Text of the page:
Friday, 11 March 2011

Public Sector Pensions

The distress and upset caused by announced changed in pension benefits is something which affects everyone and has an impact nearly as great as redundancy.
It can make people feel cheated and devalued and forces them to rethink their future more carefully. This has been the case for several years now in the PRIVATE SECTOR where only approximately 35 % of the employees have pension provisions as opposed to 85% in the PUBLIC SECTOR. There are almost no “Final Salary Schemes” left and so most employees who had these great schemes are now placed into less advantageous pension funds.
Some had the choice to continue in Final Salary Schemes but this entailed additional contributions up to 15% of salary which in many cases was also met by another 15% from the employer. In order to gain a good final salary pension it is currently necessary to put approximately 32% of earnings into a fund.
The impact of this was enormous and indeed only those close to retirement could contemplate the additional contributions whereas the younger element were naturally forced to join “Money Purchase Schemes” which have an unknown yield at the end of the working life.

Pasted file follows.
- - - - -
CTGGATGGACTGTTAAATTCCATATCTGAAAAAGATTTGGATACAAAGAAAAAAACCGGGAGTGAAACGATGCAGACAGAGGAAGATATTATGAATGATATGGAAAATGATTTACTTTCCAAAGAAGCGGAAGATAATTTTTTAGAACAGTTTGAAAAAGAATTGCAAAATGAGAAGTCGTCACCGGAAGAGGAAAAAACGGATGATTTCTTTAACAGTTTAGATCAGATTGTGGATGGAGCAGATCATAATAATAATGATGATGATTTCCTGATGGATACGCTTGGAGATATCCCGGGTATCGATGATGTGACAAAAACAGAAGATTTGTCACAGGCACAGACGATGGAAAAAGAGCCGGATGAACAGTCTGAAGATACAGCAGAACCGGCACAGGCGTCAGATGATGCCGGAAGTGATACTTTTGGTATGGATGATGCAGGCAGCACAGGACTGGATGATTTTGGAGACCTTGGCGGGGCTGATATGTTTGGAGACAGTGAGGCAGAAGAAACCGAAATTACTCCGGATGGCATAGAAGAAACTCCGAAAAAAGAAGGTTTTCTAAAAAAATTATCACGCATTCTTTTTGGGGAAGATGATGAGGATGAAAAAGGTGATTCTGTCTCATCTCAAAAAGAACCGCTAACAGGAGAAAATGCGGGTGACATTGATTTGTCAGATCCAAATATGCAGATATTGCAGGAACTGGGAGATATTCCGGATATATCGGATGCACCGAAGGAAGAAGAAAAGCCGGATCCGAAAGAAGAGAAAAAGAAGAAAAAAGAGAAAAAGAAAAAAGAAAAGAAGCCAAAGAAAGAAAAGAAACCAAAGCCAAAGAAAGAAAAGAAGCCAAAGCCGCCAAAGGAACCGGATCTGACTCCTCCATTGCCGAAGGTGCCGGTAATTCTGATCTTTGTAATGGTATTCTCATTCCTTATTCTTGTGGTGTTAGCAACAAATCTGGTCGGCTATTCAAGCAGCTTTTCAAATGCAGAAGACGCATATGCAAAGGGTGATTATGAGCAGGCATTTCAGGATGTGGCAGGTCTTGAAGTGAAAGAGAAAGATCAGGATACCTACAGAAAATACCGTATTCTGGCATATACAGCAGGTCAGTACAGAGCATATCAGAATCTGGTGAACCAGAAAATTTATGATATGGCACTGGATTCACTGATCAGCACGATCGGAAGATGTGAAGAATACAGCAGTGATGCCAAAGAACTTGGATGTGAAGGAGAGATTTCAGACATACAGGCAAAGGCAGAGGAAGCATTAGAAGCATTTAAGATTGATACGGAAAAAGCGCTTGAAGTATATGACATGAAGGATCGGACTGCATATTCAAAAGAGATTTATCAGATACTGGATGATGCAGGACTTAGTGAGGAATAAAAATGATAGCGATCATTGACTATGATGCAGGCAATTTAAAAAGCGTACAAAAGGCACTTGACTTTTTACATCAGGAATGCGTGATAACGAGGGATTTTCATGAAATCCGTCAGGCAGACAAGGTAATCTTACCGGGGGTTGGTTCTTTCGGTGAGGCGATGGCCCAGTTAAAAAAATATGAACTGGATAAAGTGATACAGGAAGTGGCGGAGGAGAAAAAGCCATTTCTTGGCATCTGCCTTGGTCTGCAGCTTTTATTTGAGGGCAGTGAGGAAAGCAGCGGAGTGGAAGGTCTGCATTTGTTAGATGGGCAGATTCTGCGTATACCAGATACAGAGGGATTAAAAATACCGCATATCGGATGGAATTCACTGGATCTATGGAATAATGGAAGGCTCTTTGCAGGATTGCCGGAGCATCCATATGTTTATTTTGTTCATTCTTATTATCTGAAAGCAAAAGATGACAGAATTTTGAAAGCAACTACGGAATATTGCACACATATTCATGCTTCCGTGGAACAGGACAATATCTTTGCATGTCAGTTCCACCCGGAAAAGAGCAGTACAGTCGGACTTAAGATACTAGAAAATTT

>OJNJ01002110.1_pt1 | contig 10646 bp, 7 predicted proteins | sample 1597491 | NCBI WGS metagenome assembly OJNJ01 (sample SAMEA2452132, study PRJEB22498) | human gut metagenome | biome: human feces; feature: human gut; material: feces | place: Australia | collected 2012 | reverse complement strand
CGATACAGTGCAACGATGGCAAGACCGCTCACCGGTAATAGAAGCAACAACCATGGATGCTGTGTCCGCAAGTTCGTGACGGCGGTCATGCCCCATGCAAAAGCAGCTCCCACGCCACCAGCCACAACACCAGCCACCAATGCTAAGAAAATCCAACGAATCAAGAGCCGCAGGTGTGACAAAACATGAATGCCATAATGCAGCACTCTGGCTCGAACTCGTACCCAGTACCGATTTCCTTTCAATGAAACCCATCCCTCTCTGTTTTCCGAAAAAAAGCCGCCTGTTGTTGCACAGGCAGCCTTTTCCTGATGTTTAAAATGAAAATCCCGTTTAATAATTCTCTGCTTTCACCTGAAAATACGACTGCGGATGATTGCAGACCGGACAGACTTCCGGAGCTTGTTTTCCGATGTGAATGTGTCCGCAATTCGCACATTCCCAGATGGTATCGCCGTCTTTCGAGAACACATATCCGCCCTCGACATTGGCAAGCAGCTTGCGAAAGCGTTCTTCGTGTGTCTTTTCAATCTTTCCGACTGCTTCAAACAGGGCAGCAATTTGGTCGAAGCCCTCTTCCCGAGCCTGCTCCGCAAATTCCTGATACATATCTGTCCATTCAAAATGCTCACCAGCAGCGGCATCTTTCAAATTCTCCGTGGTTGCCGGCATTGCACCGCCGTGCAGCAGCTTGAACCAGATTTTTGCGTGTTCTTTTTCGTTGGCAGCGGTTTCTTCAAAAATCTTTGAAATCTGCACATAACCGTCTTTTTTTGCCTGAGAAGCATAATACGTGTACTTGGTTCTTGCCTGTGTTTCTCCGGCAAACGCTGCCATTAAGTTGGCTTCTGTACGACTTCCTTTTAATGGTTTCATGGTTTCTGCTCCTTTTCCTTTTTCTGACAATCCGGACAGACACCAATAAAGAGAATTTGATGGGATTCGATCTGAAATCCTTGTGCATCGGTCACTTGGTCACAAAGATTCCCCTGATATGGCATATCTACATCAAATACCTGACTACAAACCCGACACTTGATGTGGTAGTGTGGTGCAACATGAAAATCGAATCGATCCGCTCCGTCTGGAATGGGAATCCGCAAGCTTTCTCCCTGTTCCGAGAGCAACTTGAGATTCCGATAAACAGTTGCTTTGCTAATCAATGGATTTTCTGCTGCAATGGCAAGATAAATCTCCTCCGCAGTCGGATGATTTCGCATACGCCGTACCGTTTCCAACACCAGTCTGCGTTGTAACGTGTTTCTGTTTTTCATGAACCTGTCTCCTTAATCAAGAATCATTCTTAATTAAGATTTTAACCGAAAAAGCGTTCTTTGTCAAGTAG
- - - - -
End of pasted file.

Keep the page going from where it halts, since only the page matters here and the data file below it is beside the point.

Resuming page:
The pensions of the PUBLIC SECTOR have generally been much more favourable than those of the PRIVATE SECTOR, with earlier retirement and smaller contributions. Unlike the PRIVATE SECTOR the monies for the pensions were not placed into funds which would increase through investment but the pensions are paid for by TAX PAYERS. That means that the shortfall between an average contribution of 8% and the 32% necessary to produce a good pension is met by tax payers. As there are 4 times as many taxpayers as PUBLIC SECTOR workers this means the average funding is 6% for every worker. That would mean someone still in a final salary scheme contributing 15% to his scheme and an additional 6% to pay PUBLIC SECTOR pensions while their contributions remain at 8%.
The review recently published that recommends pension calculations based over the working life is FAR MORE GENEROUS than necessary and should be welcomed gratefully.
The tax payers are no longer prepared to pay out more to give PUBLIC SECTOR workers more generous conditions than they themselves have for their retirement.
It is obvious and expected that Trades Unions will stir up their members for strike action but this time it MUST BE TO NO AVAIL. The Government and Councils and all tax payers must totally resist the form of blackmail that the PUBLIC SECTOR will place on the rest of us. They have to equalise their conditions to the rest of the country, difficult as it may be.

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